To be clear, neutrality is not an option. Bipartisanship does not exist. For there is no such thing as an apolitical teacher or an apolitical education. We are either on the side of oppression or we are on the side of ensuring our young people have a future in which liberation is a reality. This is our call to action: educators must see schooling as part of the larger liberation struggles of the United States and across the globe. We must do this work both inside and outside the classroom because the struggle for justice does not end when the school bell rings.

Please see the list of education specific resources and readings below to help you get connected.

-The New York Collective of Radical Educators (NYCoRE)

Get Active/Get Connected

New York Collective of Radical Educators (NYCoRE) (NYC)

Teachers Unite (NYC)

Movement of Rank and File Educators (MORE) (NYC)

Showing Up for Racial Justice (New York) — for White folks

Teacher Activist Group – Philly (Philly)

Caucus of Working Educators (Philly)

Teacher Activist Group – Boston (Boston)

Teachers for Social Justice (Chicago)

Association of Raza Educators (San Diego & Oakland)

The People’s Education Movement (Los Angeles)

Institute for Teachers of Color Committed to Racial Justice (Los Angeles)

Teachers 4 Social Justice (San Francisco)

Education for Liberation Network

Rethinking Schools

The Black Teacher Project

Young Teacher’s Collective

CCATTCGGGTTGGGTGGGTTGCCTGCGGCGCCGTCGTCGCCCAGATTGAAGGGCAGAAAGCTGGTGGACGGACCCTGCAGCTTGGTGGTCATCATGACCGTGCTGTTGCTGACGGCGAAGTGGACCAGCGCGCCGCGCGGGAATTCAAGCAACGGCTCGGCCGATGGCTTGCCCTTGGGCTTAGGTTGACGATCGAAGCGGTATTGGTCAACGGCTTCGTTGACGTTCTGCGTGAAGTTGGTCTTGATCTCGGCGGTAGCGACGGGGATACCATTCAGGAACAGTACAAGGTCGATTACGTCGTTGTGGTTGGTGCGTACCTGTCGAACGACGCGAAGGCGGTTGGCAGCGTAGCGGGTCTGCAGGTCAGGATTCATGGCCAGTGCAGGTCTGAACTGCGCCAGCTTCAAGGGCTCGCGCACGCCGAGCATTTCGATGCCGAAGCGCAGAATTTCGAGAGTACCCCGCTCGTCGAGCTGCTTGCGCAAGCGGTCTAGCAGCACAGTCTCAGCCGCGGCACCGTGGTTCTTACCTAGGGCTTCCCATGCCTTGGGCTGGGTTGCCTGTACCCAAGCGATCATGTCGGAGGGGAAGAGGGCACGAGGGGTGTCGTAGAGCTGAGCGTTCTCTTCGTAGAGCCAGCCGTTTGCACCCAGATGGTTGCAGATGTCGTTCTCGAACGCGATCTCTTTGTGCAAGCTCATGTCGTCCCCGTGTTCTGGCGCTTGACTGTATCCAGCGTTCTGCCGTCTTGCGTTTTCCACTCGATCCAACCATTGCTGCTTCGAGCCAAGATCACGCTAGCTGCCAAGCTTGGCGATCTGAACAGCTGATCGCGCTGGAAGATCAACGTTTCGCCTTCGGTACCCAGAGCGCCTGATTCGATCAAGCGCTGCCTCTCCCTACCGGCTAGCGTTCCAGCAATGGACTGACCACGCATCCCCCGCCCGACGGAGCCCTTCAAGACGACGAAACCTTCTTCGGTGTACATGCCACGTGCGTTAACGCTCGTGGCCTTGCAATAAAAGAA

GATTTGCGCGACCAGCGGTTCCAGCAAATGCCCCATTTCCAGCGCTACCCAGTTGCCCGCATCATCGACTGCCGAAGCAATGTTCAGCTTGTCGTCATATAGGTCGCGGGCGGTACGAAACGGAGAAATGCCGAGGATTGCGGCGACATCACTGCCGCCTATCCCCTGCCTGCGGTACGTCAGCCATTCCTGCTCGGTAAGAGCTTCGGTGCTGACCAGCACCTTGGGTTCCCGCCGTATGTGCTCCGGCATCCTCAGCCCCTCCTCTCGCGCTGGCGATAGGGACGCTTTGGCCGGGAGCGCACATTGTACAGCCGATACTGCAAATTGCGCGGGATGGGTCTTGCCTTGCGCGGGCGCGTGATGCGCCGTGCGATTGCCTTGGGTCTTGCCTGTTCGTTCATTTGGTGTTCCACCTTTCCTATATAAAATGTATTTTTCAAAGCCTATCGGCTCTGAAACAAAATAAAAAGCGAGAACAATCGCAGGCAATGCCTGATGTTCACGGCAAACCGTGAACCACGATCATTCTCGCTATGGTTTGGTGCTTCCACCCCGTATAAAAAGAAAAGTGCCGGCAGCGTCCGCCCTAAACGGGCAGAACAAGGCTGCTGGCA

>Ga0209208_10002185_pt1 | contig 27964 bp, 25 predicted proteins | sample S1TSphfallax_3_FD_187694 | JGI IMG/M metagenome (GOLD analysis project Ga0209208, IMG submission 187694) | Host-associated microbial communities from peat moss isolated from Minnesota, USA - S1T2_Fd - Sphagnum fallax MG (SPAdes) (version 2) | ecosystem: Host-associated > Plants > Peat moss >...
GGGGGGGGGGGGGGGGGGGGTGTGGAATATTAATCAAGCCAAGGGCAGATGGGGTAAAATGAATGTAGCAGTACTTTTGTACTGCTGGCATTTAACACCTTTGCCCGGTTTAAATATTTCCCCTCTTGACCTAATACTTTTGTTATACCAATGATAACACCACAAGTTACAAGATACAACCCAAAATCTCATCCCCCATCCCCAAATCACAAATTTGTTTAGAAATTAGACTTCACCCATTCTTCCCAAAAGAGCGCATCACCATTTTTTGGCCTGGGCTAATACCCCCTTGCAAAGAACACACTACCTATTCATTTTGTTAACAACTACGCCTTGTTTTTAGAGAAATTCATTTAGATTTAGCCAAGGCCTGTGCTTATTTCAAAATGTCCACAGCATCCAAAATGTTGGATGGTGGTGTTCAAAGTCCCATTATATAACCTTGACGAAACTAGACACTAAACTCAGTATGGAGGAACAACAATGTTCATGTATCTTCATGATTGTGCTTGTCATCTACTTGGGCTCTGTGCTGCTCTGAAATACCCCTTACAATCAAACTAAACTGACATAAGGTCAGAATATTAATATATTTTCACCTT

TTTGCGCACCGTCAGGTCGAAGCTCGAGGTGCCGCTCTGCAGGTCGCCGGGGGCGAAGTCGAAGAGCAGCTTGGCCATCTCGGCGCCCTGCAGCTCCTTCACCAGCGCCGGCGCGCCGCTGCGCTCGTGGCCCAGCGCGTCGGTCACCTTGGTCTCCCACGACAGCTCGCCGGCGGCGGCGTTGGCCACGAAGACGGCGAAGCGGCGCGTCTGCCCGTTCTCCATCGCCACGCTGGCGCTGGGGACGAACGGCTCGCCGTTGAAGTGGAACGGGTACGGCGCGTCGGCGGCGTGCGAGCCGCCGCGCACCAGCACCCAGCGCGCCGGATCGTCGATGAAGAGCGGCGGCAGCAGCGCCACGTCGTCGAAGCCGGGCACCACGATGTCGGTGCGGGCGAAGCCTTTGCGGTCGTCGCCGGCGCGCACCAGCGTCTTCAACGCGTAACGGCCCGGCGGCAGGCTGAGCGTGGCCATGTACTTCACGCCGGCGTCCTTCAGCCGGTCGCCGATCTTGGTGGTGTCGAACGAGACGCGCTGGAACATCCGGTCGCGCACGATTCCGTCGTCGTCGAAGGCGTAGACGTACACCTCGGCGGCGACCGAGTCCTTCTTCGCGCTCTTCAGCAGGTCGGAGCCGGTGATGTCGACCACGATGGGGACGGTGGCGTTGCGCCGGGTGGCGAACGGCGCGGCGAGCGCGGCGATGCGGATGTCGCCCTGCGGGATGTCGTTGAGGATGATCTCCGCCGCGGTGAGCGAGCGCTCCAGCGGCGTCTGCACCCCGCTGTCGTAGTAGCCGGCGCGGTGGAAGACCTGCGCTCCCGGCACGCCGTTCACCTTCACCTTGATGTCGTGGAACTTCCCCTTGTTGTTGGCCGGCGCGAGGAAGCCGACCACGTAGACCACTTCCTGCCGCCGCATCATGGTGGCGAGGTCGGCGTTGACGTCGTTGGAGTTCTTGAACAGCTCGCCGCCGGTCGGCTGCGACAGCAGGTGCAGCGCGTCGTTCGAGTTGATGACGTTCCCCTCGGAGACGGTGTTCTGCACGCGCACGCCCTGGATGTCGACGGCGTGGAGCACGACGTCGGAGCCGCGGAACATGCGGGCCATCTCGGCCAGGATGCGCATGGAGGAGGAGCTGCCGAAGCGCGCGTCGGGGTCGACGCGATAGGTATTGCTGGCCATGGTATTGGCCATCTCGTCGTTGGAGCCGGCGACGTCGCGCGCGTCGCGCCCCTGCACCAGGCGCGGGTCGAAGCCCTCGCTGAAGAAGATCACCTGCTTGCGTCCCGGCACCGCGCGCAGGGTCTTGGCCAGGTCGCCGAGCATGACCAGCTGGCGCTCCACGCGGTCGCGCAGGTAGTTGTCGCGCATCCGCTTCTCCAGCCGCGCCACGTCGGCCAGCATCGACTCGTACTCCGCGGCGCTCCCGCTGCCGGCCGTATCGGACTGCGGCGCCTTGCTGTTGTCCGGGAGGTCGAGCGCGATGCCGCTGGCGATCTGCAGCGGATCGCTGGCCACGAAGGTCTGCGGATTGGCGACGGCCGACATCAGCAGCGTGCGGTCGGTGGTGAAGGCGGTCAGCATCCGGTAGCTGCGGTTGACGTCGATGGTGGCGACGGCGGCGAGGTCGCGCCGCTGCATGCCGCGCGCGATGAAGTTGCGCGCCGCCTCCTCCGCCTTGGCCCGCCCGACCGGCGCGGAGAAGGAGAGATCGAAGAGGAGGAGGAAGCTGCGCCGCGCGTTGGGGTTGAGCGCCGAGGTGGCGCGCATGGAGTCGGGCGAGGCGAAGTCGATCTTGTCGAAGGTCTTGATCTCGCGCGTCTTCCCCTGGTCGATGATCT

Teachers Activist Group – National


  1. Alexander, M. (2012). The New Jim Crow: Mass Incarceration in the Age of Colorblindness
  2. Anyon, J. (2005). Radical Possibilities: Public Policy, Urban Education, and a New Social Movement
  3. Au, W., Brown, A. L., & Calderón, D. (2016). Reclaiming the Multicultural Roots of US Curriculum: Communities of Color and Official Knowledge in Education
  4. Bale, J., & Knopp, S. (2012). Education and Capitalism: Struggles for Learning and Liberation
  5. Bonilla-Silva, E. (2006). Racism Without Racists: Color-blind Racism and the Persistence of Racial Inequality in the United States.
  6. Canning, D. (2016).  Nunca Mas!  People Powered Strategy in the Time of Trump.
  7. Chacon, J. A. and Davis, M. (2006). No One is Illegal  
  8. DiAngelo, R. (2011). White fragility
  9. Dumas, M.J. (2016). Things Are Gonna Get Easier: Refusing Schooling as a Site of Black Suffering
  10. Freire, P. (1970). Pedagogy of the Oppressed.
  11. Grande, S. (2015). Red pedagogy: Native American Social and Political Thought
  12. hooks, b. (2014). Teaching to Transgress: Education as the Practice of Freedom
  13. Jacobin Magazine. Class Action: An Activist Teacher’s Handbook
  14. Mayorga, E., & Picower, B. (2015). What’s Race Got To Do With It?: How Current School Reform Policy Maintains Racial And Economic Inequality
  15. Morris, M. W. (2016). Pushout: The Criminalization of Black Girls in Schools.
  16. Podair J. (2002) The Strike that Changed New York
  17. Samudzi, Z. (2016). We Need a Decolonized, Not a “Diverse” Education
  18. Tuck, E., & Yang, K. W. (2012). Decolonization is Not a Metaphor.
  19. Schools in Transition: A Guide for Supporting Transgender Students in K-12 Schools
  20. #WhiteGirlsDoItBetter: Why White Women Remain One of Racism’s Most Slept on Weapon
  21. What If We Talked About Monolingual White Children the Way We Talk About Low-Income Children of Color